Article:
WASHINGTON – Kristin Hedger has a simple plea for Congress: Save the Export-Import Bank. Her family-owned company of about 350 employees in Killdeer, North Dakota, depends on the bank, but this week the independent agency is out of business. The Ex-Im Bank’s charter expired after a relentless Republican-led campaign smeared it as the embodiment of corporate welfare and government waste.
Starting Wednesday, the bank will no longer issue new loans, until Congress acts to reinstate its authority to offer financial assistance to foreign entities that purchase American-made products.
Hedger’s Killdeer Mountain Manufacturing (KMM), headquartered in a town with a population of 751 people, makes parts for airplanes. Its biggest customer, Boeing, purchases electronic components from KMM and puts them in the cockpits and wings of some of its best-selling planes. Some of Boeing’s foreign customers, in turn, use the Ex-Im Bank to finance the purchase of planes. And with the aid of those low-interest loans, Boeing – and by extension Hedger’s company – remain more competitive in the global aircraft market against the likes France’s Airbus.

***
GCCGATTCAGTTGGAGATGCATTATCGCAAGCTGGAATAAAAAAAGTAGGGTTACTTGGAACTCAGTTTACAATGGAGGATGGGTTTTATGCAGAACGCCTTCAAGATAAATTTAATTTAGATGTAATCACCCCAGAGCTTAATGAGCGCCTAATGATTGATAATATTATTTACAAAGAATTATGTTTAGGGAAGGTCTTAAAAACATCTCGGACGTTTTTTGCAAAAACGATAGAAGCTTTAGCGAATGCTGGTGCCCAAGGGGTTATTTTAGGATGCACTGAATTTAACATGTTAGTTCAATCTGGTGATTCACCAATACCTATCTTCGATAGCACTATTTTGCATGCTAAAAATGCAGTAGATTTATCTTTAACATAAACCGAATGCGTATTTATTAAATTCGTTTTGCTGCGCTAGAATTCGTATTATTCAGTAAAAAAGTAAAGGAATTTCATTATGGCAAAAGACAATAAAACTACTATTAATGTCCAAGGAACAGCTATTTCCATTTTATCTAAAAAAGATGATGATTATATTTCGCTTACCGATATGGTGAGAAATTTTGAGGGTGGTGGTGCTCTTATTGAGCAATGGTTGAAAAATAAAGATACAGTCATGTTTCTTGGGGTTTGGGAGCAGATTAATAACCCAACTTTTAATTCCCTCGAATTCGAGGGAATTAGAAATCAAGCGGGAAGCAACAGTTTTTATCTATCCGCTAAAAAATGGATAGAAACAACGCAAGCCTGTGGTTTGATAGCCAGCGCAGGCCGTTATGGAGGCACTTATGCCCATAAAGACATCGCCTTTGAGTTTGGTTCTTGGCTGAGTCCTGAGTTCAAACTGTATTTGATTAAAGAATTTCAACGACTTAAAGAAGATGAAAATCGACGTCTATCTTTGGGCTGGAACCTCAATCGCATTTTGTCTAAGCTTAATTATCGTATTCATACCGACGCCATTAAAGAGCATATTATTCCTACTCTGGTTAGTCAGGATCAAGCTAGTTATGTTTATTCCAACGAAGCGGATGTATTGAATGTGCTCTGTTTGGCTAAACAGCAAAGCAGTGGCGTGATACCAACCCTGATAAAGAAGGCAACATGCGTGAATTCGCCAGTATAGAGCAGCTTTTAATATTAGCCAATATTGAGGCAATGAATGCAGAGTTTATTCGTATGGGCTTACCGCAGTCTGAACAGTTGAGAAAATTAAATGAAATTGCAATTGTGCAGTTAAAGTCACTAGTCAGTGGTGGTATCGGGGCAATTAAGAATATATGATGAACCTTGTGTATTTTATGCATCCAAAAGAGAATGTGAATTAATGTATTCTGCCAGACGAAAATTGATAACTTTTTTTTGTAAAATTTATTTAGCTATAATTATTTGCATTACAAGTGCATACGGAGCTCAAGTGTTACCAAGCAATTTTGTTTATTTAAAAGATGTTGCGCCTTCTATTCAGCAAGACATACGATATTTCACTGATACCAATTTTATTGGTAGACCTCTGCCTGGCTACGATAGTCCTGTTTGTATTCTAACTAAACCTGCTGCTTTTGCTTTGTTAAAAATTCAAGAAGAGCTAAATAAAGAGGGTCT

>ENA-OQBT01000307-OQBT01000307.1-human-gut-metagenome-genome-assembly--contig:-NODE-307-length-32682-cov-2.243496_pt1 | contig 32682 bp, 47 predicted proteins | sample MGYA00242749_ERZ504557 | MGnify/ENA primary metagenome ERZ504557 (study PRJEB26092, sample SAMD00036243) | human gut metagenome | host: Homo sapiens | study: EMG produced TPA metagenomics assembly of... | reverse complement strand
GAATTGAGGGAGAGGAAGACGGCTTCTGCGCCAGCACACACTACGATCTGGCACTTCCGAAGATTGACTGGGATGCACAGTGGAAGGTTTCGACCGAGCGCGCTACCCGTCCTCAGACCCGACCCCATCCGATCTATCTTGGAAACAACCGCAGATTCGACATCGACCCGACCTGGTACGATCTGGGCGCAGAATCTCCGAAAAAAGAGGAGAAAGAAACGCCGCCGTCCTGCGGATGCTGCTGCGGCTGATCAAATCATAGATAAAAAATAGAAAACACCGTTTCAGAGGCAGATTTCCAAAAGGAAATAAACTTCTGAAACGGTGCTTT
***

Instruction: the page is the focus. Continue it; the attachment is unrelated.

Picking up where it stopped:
“These are small, heartland towns, and generally we’re the biggest employer in our towns,” says Hedger, who runs four manufacturing facilities in the state. “It’s important that while we recognize we’re heartland communities, we’re competing against the whole international competition scale.”
Ex-Im Bank is exactly the kind of pro-business, made-in-America program that should inspire praise from Republicans and Democrats alike. President Barack Obama now supports the bank, but Congress – led by an organized and deliberate effort from conservatives and outside groups including the Koch brothers-funded Americans For Prosperity– didn’t pass legislation before the deadline to reauthorize the bank.
The story of how the Export-Import Bank became the most hated agency in Washington extends far beyond the Beltway. The Ex-Im Bank serves a mostly esoteric function, issuing low-interest loans to foreign entities to buy American goods. It was created in 1934 by Franklin Roosevelt and has for the most part remained non-controversial ever since, largely because it doesn’t cost the American taxpayer anything. In fact, in the last decade the bank contributed $6.4 billion in surpluses to reduce the national deficit.